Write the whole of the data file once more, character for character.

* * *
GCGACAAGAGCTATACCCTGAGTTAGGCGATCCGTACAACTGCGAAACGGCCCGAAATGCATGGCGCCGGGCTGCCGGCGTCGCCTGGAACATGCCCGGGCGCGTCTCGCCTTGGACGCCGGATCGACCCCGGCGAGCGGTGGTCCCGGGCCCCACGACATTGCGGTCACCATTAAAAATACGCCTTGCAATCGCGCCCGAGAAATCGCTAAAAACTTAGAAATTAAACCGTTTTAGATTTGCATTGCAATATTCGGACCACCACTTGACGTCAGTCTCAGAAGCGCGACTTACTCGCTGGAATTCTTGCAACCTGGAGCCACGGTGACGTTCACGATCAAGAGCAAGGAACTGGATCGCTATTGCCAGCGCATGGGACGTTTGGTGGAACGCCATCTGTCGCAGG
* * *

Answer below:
GCGACAAGAGCTATACCCTGAGTTAGGCGATCCGTACAACTGCGAAACGGCCCGAAATGCATGGCGCCGGGCTGCCGGCGTCGCCTGGAACATGCCCGGGCGCGTCTCGCCTTGGACGCCGGATCGACCCCGGCGAGCGGTGGTCCCGGGCCCCACGACATTGCGGTCACCATTAAAAATACGCCTTGCAATCGCGCCCGAGAAATCGCTAAAAACTTAGAAATTAAACCGTTTTAGATTTGCATTGCAATATTCGGACCACCACTTGACGTCAGTCTCAGAAGCGCGACTTACTCGCTGGAATTCTTGCAACCTGGAGCCACGGTGACGTTCACGATCAAGAGCAAGGAACTGGATCGCTATTGCCAGCGCATGGGACGTTTGGTGGAACGCCATCTGTCGCAGG